Thinking of Buying the Dip Post-Berkshire Hathaway Glitch? Proceed with Caution

Why Trades Following Monday’s NYSE Glitch Are Likely to Be Reversed

Monday’s NYSE glitch prompted many investors to seize the opportunity to acquire Berkshire Hathaway’s Class A shares at a staggering discount exceeding 99%, according to FactSet data.

However, even if some managed to execute orders before trading halted, it’s probable they won’t retain ownership of those shares, according to officials from two Wall Street trading firms.

The New York Stock Exchange intends to review any trades potentially affected by the glitch, as stated by a spokesperson to MarketWatch.

Moreover, Joe Saluzzi, co-founder of Themis Trading, emphasized that trades precipitating Monday’s drastic decline are expected to be voided under the exchange’s policy on “clearly erroneous transactions,” empowering market makers to challenge trades stemming from glitches.

Berkshire Hathaway

Jonathan Corpina, senior managing partner at Meridian Equity Partners, shares this sentiment, foreseeing a reversal of trades executed at incorrect prices.

Berkshire BRK.A, +0.59%, Bank of Montreal BMO, -0.22%, Barrick Gold ABX, +2.19%, and 37 other stocks were subject to halts for volatility by New York Stock Exchange group exchanges on Monday, following significant declines, according to a statement from a New York Stock Exchange spokesperson. Berkshire shares plunged to 99.97% to $185.10, compared to $627,400 on Friday, before being halted at 9:50 a.m. Eastern time.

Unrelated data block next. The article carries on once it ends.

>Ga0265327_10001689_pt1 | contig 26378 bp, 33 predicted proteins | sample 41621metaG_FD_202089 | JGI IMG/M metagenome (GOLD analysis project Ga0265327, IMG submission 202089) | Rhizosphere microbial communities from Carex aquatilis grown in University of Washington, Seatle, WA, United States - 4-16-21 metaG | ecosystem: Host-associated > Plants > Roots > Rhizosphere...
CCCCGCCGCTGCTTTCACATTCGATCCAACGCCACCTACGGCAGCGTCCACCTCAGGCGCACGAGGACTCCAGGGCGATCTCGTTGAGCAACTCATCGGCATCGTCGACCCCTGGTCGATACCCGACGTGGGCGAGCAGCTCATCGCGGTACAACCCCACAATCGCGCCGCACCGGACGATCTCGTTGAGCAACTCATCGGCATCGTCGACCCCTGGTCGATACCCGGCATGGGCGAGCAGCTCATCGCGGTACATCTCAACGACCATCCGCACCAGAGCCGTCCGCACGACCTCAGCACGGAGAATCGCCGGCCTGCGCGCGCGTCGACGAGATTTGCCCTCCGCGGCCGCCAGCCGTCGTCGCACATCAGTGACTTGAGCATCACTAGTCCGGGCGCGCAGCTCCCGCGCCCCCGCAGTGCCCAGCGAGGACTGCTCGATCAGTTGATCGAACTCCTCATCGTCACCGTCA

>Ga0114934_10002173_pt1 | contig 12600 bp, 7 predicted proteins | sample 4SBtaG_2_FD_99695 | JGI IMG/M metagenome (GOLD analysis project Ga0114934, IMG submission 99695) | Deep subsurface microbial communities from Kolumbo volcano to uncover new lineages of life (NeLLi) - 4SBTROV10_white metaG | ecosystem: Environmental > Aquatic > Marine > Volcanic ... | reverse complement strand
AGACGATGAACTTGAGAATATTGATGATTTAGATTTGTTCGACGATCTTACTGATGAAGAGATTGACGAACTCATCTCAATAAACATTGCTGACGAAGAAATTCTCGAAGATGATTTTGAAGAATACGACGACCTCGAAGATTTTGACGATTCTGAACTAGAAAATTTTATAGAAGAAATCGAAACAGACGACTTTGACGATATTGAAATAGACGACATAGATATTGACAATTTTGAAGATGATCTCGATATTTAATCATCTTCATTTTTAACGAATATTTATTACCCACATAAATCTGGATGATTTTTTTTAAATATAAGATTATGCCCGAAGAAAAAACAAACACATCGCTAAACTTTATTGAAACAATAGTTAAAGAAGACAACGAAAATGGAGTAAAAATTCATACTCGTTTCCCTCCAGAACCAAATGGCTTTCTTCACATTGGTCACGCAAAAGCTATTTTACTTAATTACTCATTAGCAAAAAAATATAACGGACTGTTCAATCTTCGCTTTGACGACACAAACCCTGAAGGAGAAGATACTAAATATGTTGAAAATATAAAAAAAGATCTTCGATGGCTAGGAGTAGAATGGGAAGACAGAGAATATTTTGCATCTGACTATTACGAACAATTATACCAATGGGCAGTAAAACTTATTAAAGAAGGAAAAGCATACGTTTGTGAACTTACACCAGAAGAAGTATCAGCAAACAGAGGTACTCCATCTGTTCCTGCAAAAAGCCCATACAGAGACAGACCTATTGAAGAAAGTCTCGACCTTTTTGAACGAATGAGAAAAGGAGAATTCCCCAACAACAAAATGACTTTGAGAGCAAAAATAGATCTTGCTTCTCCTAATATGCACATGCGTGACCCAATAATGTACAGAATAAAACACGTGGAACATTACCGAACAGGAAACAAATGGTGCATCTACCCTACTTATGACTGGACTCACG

In theory, this would have nearly halved Berkshire’s market capitalization to $536.3 billion by around 11 a.m. Eastern time on Monday, compared to $897.1 billion on Friday, according to Dow Jones Market Data. Trading in Berkshire’s Class B shares BRK.B remained unaffected.

Trading in all affected stocks resumed shortly before noon. The glitch stemmed from a technical issue with industry-wide price bands published by the Consolidated Trade Association’s Securities Information Processor, triggering “limit-up/limit-down” trading halts soon after Monday’s market opening, according to the NYSE spokesperson.

Monday’s incident echoed a trading glitch in January 2023, where NYSE’s opening auction issues led to trades in over 250 securities being filled at incorrect prices. At that time, the exchange stated that those trades wouldn’t be honored.

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